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Heart Murmur


What is a heart murmur?

A heart murmur is a sound heard between your heartbeats. A murmur may sound like a swish or whoosh noise. Heart murmurs may be soft or loud. Heart murmurs are common and are usually harmless.

What causes a heart murmur?

  • Problems with the structure of the heart that are present at birth
  • Heart valve disease, or valves that do not open and close properly
  • Pregnancy
  • Fever
  • Overactive thyroid gland
  • Anemia (low red blood cells)
  • Exercise

What are the signs and symptoms of a heart murmur?

You may not have any signs and symptoms other than the sound of the murmur. You may have any of the following signs or symptoms of an abnormal heart murmur:

  • Poor appetite
  • Shortness of breath with activity
  • Heavy sweating with little to no activity
  • Chest pain
  • Feeling dizzy or faint
  • Skin that is pale or blue on the fingertips or lips
  • Cough
  • Swelling or sudden weight gain

How is a heart murmur diagnosed?

Your healthcare provider will listen to your heart with a stethoscope. He will listen for how loud the murmur is, where it is located, and when it happens. Your healthcare provider will check your pulse and look for swelling. Tell him about your symptoms and medical history. You may need any of the following:

  • An EKG test records your heart rhythm and how fast your heart beats. It is used to check for the cause of your heart murmur.
  • A chest x-ray may show the cause of your symptoms, such as shortness of breath or chest pain.
  • Blood tests may show what is causing your heart murmur.
  • An echocardiogram is a type of ultrasound. Sound waves are used to show the structure and function of your heart.

How is a heart murmur treated?

You usually do not need treatment for a heart murmur. You may be able to return to normal activities. If you have an underlying heart problem, such as heart valve disease, you may need treatment. Treatment may depend on how severe your underlying condition is. Ask your healthcare provider for more information on your condition.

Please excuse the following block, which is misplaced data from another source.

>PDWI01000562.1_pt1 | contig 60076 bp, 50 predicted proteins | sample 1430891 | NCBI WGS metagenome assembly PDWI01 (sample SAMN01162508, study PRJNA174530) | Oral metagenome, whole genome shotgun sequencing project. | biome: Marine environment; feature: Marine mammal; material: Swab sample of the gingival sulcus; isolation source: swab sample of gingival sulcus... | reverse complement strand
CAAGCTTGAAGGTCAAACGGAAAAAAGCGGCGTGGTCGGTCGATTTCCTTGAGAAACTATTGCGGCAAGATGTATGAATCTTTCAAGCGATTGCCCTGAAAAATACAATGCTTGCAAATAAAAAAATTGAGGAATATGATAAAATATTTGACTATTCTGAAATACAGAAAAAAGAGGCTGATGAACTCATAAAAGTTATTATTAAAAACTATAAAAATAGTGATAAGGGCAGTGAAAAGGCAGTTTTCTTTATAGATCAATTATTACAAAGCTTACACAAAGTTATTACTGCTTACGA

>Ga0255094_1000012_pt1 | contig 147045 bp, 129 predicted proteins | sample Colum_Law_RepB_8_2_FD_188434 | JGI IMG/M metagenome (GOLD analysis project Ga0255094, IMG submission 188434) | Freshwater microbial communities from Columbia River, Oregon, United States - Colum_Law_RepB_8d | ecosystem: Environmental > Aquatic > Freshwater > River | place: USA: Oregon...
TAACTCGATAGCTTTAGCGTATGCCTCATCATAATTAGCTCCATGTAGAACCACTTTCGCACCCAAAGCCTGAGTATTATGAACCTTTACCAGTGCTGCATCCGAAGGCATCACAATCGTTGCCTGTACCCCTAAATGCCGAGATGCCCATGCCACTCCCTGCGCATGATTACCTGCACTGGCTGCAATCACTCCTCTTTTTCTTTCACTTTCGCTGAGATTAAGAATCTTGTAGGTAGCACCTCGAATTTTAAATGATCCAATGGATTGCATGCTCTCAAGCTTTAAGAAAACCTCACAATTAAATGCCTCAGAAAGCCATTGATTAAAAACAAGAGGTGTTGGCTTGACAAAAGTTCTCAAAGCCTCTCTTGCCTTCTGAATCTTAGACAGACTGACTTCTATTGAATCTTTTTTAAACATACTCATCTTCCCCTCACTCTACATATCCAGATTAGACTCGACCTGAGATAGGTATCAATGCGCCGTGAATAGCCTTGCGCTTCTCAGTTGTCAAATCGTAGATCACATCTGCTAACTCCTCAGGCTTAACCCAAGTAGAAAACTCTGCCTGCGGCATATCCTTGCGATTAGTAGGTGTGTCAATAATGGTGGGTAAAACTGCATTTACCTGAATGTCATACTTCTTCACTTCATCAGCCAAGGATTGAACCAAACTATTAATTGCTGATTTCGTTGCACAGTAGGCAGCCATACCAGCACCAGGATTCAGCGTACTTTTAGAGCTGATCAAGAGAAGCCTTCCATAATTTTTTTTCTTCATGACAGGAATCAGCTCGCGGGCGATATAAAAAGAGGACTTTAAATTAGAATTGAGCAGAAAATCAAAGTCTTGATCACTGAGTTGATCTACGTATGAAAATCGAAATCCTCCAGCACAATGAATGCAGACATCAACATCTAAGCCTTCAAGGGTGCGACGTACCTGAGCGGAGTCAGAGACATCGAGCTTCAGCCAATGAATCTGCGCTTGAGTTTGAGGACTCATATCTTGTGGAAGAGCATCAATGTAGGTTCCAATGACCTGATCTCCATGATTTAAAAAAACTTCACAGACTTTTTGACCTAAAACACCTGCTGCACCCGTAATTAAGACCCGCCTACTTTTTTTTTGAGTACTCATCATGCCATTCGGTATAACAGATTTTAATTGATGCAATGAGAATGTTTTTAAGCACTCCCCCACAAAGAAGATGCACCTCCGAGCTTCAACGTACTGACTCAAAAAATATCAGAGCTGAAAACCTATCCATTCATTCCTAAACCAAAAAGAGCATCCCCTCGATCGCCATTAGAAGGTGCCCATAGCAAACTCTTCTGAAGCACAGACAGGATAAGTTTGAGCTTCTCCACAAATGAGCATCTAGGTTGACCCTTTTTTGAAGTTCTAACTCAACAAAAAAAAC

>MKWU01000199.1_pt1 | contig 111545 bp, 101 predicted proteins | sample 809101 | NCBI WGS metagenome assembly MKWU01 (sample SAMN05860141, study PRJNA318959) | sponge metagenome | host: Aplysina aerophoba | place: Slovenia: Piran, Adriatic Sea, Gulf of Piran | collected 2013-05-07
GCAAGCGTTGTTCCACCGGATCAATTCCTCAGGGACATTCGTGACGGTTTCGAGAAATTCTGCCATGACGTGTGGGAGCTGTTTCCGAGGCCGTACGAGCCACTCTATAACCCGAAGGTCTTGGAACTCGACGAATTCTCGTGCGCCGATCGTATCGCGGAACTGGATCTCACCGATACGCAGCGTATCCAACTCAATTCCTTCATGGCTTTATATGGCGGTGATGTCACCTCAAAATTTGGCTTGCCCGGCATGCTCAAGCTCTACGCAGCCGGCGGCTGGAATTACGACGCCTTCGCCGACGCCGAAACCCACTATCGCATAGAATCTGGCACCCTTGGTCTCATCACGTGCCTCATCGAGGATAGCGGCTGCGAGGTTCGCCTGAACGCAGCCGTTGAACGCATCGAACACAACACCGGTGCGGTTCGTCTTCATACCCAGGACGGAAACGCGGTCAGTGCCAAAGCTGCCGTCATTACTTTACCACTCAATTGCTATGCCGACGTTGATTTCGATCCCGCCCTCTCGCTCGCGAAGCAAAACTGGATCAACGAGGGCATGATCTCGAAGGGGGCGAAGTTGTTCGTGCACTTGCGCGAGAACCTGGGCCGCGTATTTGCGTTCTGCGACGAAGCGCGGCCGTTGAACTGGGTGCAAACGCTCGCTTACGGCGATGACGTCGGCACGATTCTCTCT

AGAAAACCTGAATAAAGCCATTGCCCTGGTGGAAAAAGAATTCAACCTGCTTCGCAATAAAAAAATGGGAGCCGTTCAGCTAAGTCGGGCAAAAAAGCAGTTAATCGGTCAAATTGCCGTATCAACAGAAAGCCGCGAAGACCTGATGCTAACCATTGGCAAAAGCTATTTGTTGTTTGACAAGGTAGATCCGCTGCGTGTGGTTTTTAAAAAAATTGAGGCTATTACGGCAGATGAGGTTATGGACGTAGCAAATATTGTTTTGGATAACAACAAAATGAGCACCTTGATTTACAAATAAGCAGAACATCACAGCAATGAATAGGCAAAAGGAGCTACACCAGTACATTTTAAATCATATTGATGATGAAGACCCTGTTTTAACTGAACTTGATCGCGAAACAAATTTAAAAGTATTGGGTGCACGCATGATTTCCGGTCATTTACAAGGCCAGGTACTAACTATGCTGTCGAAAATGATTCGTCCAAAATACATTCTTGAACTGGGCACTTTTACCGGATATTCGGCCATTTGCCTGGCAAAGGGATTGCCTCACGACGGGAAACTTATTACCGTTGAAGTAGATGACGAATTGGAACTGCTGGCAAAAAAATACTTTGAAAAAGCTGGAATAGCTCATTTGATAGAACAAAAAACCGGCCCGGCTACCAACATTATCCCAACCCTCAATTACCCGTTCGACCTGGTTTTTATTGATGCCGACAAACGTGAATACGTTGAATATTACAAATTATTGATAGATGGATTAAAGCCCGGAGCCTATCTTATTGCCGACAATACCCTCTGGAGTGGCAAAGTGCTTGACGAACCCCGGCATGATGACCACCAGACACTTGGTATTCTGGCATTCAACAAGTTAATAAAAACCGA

Call 911 for any of the following:

  • You have chest pain.
  • You have trouble breathing.

When should I seek immediate care?

  • You feel dizzy, lightheaded, or faint.
  • Your child has chest pain with exercise.
  • Your fingertips or lips are pale or blue.
  • You have palpitations, or a fast heartbeat.
  • You have sudden swelling in your limbs or weight gain.

When should I contact my healthcare provider?

  • Your child has a poor appetite or will not eat.
  • You have a fever.
  • You have shortness of breath with activity.
  • You sweat heavily with little or no activity.
  • You have questions or concerns about your condition or care.

Care Agreement

You have the right to help plan your care. Learn about your health condition and how it may be treated. Discuss treatment options with your healthcare providers to decide what care you want to receive. You always have the right to refuse treatment. The above information is an educational aid only. It is not intended as medical advice for individual conditions or treatments. Talk to your doctor, nurse or pharmacist before following any medical regimen to see if it is safe and effective for you.

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